Visions of War, Dreams of Peace
By Lynda Van Devanter and Joan Furie
Lynda Van Devanter--author of the backlist classic Home Before Morning, which inspired the TV show "China Beach"--edited this powerful collection of poems reminiscent of Dear America: Letters Home from Vietnam. All author proceeds from the book will go to the Vietnam Women's Memorial Project. 6 photographs.
Side-By-Side: A Photographic History of American Women in War
By Vicki Lewis
From the legendary Molly Pitcher, who loaded cannons during the American Revolution, to Rhonda Cornum, an army doctor held prisoner of war during Operation Desert Storm, millions of American women have served beside men on the world's battlefields. Women have fired muskets and Scud missiles, and they've performed countless vital tasks in all branches of the armed forces. There are some 1.5 million women veterans alive today, and 333,000 women currently serve in the U.S. Armed Forces.
A powerful collection of poignant, rarely seen photographs and personal narratives, Side-By-Side pays long-awaited tribute to the strength and courage of women in military service-and, in doing so, offers a fresh perspective on American history. Thanks to the author, readers gain unprecedented access to the archives of The Women's Memorial at Arlington National Cemetery, along with numerous public and private repositories. The text draws on hundred of personal interviews and historical journal entries, allowing many women's stories to be told in their own words.
Vickie Lewis is an award-winning, Pulitzer-Prize-nominated documentary photographer whose work has appeared in such publications as People, The New York Times, National Geographic World, and Washington Post Magazine. She has won awards from, among others, the National Press Photographers Association, University of Missouri, and the Society of Newspaper Design.
Your Mother Wears Combat Boots: Humorous, Harrowing and Heartwarming Stories of Military Women
By Michele Mirabile
Your Mother Wears Combat Boots is a refreshing, nonpartisan collection of stories honoring the service and accomplishments of women who have served in all branches of the United States Armed Forces. From combat tales, to what happens when a woman's menstrual cycle coincides with a stint in the trenches, all of the experiences included in this anthology give the reader a glimpse of the unique circumstances faced by mothers, daughters, sisters, and wives in uniform.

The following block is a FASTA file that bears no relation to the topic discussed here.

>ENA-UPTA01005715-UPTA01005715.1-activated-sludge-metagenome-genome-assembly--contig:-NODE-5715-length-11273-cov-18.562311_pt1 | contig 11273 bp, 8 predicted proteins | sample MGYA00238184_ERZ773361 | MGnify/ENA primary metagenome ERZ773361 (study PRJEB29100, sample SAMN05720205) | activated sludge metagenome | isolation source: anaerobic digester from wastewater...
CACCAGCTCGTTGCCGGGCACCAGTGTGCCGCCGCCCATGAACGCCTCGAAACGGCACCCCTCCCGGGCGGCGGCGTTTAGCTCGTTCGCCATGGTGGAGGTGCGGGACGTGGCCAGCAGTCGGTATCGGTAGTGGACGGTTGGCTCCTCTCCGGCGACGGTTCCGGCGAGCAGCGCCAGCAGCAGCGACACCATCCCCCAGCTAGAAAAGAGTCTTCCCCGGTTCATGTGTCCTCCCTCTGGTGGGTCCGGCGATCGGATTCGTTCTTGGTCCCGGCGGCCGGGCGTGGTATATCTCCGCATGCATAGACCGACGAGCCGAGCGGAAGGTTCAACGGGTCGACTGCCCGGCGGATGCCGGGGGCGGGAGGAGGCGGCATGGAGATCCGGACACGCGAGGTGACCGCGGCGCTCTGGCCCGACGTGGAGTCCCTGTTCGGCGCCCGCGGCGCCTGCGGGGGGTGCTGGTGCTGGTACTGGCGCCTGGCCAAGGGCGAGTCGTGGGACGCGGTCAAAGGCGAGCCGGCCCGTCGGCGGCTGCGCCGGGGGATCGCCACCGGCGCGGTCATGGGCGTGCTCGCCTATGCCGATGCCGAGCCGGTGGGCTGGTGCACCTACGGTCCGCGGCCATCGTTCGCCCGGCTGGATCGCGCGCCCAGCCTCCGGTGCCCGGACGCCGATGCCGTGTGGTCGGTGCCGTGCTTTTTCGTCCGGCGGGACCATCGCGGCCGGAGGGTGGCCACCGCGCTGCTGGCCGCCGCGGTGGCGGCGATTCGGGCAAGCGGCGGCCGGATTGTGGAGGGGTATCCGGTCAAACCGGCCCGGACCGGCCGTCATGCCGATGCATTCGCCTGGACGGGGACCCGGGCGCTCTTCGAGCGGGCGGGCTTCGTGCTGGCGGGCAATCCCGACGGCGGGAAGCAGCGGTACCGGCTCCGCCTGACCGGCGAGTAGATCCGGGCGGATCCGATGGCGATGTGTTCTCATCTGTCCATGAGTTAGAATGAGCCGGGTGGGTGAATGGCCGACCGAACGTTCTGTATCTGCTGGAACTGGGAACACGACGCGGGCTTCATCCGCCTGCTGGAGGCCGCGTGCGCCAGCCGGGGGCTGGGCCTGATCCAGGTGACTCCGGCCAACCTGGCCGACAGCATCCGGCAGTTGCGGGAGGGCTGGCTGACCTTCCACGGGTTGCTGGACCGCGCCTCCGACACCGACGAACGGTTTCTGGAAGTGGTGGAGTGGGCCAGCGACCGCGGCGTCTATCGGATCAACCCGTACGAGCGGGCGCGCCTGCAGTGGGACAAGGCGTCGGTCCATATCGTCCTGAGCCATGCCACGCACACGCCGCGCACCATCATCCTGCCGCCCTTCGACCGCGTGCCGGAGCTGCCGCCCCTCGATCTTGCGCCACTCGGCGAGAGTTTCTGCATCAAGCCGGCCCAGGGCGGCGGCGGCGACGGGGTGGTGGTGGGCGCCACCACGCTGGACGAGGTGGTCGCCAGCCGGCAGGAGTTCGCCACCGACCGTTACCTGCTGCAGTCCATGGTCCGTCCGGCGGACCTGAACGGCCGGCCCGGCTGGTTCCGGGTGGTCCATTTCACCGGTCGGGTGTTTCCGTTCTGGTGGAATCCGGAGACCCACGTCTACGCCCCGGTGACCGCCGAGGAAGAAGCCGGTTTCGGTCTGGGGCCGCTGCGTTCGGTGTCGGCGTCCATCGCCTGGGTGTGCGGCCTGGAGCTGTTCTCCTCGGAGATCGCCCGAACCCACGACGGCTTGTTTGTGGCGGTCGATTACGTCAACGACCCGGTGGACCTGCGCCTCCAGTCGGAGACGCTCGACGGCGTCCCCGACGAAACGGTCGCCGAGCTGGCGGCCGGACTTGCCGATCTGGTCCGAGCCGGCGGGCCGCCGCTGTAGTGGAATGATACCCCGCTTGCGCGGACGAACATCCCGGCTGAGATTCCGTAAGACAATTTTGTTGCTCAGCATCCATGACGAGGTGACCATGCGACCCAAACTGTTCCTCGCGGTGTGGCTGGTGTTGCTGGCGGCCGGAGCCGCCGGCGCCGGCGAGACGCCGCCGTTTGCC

Love My Rifle More than You: Young and Female in the U.S. Army
By Kayla Williams and Michael Staub
Williams, part of the female 15 percent of the US Army, served five years in the military, including a year's deployment in Iraq during and after the US occupation. Her gritty memoir tells what it's like to be a woman in a macho universe, treated variously as a soldier respected for her skills and as a sister, mother, *****, and slut. Eight inset pages bear b&w photos of a down-home Williams suited up in party finery as well as uniform.
The Ordinary Life of a Military Woman
By Dianna Wells Shire
This book details the life of a poor farm girl, Dayton Willis, when she left home for the first time and joined the United States Air Force. It describes in great detail her treatment as a young airman. The story outlines her struggles at each military base she is assigned, hopefully giving the reader a better understanding, and more respect for our military members. The story starts in divorce court and then the captivating tale begins on how she got there.
Women at War: Iraq, Afghanistan, and Other Conflicts
By James E. Wise
Today, women in all U.S. military services are involved in the war in Iraq and Afghanistan. They serve as pilots and crewmen of assault helicopters, bombers, fighters, and transport planes, and are frequently engaged in firefights with enemy insurgents while guarding convoys, traveling in hostile territory, or performing military police duties. Like their male counterparts, they carry out their missions with determination and great courage. The advent of the insurgency war, which has no rear or front lines, has made the debate regarding women in combat irrelevant. In such a war zone anyone can be killed or injured at any moment. The stories of those courageous women are told by the authors who use a format similar to the one employed with such success in the book Stars in Blue. The profiles of some thirty women and their photographs are included.
Co-Ed Combat: The New Evidence That Women Shouldn’t Fight the Nation’s Wars
By Kingsley Browne
A scholar makes a definitive, controversial argument against women in combat more than 155,000 female troops have been deployed to Iraq and Afghanistan since 2002. And more than seventy of those women have died. While that’s a small fraction of all American casualties, those deaths exceed the number of military women who died in Korea, Vietnam, and the Gulf War combined. Clearly, women in combat isn’t a theoretical issue anymore. Women now fly combat aircraft and serve on warships. Even the remaining all-male corners of the military are blurring the lines in Iraq. And for many advocates, this trend is considered progress—toward a better, “gender neutral” military. Co-ed Combat makes the opposite case, based on research in anthropology, biology, history, psychology, sociology, and law, as well as military memoirs. It asks hard questions that challenge the assumptions of feminists. For instance:* Has warfare really changed so much as to reverse the almost unanimous history of all-male armed forces?* Are men and women really equivalent in combat skills, even leaving aside physical strength?* Do female troops respond to traditional types of motivations?* Can the bonds of unit cohesion form in a co-ed military unit?* Can an all-volunteer military afford to reject women? This is a controversial book, likely to draw a passionate response from both conservatives and liberals.